Special cases

A few discrepancies exist between our results and those of earlier studies. For example, we were able to delete hlpA, encoding a periplasmic chaperone for outer membrane proteins, which had been reported to be essential (Dicker and Seetharam, 1992). This can be explained by the location of hlpA immediately upstream of lpxD, encoding an essential UDP-3-O-(3-hydroxymyristoyl)-glucosamine N-acyltransferase. A polar effect of the hlpA disruption on lpxD expression was likely responsible for the earlier evidence of gene essentiality. Mutants described here are initially nonpolar because downstream genes can be expressed from the resistance gene promoter (Figure 2), and from the upstream native promoter upon elimination of the resistance cassette.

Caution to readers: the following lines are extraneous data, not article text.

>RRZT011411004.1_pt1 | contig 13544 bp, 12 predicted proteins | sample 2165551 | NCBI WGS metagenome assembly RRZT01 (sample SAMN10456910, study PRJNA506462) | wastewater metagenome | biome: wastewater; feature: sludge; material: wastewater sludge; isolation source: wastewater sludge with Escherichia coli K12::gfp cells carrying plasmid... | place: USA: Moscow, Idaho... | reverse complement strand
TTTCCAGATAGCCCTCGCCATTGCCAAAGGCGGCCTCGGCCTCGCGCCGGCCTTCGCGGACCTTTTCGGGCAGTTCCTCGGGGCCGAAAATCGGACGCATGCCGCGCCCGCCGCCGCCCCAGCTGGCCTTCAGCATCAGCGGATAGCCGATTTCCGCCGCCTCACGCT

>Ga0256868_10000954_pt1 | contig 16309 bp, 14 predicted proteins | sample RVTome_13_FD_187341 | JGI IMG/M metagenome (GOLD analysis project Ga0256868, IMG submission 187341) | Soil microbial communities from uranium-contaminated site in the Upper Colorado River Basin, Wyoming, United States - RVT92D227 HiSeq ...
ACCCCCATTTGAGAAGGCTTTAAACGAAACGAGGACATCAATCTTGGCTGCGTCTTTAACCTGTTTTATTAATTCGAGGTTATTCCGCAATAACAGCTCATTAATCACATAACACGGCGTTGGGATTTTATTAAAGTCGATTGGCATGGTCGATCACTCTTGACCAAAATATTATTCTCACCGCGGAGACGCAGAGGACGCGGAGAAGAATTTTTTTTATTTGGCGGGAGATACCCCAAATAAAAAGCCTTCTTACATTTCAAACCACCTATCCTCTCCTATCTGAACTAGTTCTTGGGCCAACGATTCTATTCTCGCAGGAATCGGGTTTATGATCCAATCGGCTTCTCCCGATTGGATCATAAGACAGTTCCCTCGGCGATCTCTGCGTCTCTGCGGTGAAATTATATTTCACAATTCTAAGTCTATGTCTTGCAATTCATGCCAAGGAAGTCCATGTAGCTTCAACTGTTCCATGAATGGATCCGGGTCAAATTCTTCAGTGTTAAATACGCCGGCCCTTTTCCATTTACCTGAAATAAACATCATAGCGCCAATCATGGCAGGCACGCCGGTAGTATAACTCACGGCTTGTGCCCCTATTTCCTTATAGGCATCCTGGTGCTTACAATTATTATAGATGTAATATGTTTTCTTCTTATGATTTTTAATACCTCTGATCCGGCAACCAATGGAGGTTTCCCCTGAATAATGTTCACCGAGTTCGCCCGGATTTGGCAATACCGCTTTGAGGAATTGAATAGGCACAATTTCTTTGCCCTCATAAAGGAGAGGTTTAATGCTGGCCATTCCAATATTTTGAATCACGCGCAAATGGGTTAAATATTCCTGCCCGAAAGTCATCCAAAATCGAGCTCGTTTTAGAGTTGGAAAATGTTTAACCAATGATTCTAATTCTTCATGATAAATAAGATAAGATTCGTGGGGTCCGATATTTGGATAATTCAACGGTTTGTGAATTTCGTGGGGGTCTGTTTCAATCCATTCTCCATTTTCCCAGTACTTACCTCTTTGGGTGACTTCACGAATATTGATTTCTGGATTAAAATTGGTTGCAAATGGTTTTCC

A number of factors can cause a nonessential gene to appear to be essential. The absence of diaminopimelic acid from standard laboratory media is surely why no mutants requiring this supplement (dapA, B, or E) were recovered. Likewise, our inability to recover particular mutants in central metabolic pathways, for example, gapA, is due to our use of media on which mutants lacking (nonessential) glycolysis genes fail to grow (Fraenkel, 1996), which can be due to the accumulation of toxic intermediates.

Occasional technical problems can also interfere with the isolation of deletions. In a few instances, PCR products failed to target a gene due to the presence of IS elements at sites that were previously unrecognized. Such deletions were successfully made when the primer(s) was redesigned to take the IS element into account. Primer quality is also important. In rare cases, we failed to isolate a deletion for no apparent explanation, yet we were able to do so with a new batch of primers.